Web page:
ROCK FOR LIGHT is the second full-length album by hardcore punk pioneers Bad Brains, released in 1983. A previous album, Bad Brains, was released in 1982 but only on cassette, therefore making Rock for Light Bad Brains' first proper album. It was produced by Ric Ocasek of The Cars. The 1991 re-issue was remixed by Ocasek and bass player Darryl Jenifer. The re-issued version has some extra tracks, an altered track order, significantly different mixes and, on most tracks, a speed increase of the master which results in a raising of the pitch by one-half step.

The album contains a number of re-recorded songs from the band's first album, Bad Brains, as well as a number of new hardcore punk and reggae tracks. The only tracks from Bad Brains that did not get re-recorded for Rock for Light are "Don't Need It", "The Regulator", "Jah Calling", "Leaving Babylon", "Pay to Cum" and "I Luv Jah". It was the last Bad Brains album to feature only these two styles of music, as the band eventually experimented with funk, soul and heavy metal.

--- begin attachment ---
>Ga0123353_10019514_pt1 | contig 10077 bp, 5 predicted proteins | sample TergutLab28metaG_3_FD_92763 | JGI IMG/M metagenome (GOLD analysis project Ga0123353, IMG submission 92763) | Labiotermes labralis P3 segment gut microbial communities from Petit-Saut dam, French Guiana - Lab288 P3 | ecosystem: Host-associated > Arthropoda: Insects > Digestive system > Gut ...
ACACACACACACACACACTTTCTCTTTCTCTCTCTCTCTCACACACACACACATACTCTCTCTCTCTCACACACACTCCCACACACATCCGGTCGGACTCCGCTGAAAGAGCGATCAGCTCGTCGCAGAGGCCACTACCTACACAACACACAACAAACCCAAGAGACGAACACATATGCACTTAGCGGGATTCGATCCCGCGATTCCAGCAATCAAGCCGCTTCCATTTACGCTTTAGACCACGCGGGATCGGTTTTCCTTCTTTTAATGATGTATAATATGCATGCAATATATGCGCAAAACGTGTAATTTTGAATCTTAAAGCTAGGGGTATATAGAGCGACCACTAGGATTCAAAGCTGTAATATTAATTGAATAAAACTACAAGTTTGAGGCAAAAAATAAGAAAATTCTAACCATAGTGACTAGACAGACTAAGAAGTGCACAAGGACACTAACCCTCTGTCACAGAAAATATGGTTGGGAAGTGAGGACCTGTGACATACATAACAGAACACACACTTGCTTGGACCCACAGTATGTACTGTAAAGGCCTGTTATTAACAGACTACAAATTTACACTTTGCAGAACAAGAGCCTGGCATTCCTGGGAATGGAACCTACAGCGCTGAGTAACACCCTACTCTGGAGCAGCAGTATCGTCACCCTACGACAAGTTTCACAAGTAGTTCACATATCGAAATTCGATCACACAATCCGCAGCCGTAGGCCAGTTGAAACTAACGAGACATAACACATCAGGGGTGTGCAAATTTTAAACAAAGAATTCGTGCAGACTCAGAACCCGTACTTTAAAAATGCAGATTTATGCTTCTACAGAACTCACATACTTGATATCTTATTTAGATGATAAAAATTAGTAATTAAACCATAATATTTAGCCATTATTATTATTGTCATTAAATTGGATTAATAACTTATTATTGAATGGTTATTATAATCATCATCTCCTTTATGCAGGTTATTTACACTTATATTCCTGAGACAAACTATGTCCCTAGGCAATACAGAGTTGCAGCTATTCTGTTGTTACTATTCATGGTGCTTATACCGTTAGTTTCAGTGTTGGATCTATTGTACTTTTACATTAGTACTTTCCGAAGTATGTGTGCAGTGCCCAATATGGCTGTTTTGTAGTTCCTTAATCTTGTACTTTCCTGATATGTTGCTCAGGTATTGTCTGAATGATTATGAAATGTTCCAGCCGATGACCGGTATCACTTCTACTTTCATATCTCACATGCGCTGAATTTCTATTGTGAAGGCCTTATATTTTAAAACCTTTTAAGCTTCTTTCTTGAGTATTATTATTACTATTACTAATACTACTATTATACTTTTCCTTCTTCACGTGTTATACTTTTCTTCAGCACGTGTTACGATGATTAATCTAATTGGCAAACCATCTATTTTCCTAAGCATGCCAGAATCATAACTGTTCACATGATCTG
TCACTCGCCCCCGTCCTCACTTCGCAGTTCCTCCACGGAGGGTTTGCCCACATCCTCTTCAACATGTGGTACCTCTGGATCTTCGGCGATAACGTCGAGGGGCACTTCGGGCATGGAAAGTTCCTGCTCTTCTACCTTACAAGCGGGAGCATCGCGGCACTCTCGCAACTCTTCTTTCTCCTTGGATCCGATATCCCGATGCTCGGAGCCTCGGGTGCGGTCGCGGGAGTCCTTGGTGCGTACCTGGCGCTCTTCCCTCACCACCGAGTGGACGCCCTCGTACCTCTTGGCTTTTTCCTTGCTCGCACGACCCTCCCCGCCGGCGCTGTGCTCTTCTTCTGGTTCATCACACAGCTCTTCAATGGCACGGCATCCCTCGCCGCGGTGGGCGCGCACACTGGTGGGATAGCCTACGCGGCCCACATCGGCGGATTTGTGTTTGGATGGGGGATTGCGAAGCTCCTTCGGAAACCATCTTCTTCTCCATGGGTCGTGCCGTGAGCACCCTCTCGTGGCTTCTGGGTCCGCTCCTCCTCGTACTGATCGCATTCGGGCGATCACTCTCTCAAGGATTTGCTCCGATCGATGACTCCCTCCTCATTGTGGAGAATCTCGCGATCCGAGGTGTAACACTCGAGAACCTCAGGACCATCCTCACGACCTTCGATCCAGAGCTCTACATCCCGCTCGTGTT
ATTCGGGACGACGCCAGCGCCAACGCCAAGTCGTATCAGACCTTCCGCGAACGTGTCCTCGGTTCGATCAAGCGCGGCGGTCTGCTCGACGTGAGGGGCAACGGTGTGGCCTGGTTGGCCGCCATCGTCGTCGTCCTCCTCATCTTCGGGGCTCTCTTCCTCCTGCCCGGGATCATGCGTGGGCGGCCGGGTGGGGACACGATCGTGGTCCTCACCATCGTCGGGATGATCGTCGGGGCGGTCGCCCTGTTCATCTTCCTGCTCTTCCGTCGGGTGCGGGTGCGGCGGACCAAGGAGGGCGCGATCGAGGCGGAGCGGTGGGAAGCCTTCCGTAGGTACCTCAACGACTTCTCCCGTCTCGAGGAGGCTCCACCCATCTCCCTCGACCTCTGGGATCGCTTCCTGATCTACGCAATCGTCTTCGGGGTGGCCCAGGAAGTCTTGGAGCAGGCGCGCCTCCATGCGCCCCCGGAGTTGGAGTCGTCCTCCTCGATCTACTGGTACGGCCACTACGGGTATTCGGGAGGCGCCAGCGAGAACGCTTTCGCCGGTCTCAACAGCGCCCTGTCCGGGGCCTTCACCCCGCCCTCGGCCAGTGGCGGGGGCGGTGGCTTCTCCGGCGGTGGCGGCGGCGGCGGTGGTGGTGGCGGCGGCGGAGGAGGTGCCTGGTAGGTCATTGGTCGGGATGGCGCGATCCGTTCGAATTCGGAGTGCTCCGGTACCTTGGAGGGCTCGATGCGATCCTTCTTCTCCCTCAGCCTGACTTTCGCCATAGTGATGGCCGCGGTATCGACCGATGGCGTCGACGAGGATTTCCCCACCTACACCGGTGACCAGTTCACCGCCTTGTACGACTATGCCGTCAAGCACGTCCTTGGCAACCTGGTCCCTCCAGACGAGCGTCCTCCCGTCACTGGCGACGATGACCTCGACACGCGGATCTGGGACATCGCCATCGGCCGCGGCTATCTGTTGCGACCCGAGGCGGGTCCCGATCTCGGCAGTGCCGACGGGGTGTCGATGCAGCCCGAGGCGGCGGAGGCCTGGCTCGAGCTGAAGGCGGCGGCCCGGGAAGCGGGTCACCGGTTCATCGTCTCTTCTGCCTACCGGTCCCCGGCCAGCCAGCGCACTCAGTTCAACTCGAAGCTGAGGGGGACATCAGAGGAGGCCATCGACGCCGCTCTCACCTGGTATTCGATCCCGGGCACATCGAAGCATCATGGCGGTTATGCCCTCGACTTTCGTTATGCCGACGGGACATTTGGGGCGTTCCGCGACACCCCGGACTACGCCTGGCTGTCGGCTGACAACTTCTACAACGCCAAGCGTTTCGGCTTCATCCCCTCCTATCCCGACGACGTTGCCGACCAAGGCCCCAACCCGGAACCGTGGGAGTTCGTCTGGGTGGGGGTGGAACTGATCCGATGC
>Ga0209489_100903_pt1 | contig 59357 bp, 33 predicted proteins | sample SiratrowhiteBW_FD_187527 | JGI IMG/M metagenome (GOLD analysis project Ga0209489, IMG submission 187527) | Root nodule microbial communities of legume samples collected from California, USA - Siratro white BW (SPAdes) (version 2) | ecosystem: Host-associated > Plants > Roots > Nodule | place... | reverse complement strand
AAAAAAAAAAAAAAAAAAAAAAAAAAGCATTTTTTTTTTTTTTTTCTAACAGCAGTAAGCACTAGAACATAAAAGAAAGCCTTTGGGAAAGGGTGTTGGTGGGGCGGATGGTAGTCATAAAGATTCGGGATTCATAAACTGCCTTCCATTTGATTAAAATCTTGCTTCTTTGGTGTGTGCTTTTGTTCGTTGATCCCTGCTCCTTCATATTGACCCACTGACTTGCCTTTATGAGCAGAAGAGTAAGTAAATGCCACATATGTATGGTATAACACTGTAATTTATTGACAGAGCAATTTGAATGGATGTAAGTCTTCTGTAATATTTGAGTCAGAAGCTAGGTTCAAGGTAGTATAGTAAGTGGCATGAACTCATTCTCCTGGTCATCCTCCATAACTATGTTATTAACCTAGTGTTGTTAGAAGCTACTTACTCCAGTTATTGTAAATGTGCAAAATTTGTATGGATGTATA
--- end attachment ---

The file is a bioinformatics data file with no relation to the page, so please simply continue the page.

[AllMusic Review by Rick Anderson

After the tinny sound quality of the band's debut, the second Bad Brains album came as a real blast of sonic fresh air. Producer Ric Ocasek is largely responsible, but the increased tightness and focus are also a function of maturation. This band was a weird bundle of contradictions from day one: black Rastafarian instrumental virtuosos playing hardcore punk, formerly the exclusive domain of white, aggressively atheist musical amateurs.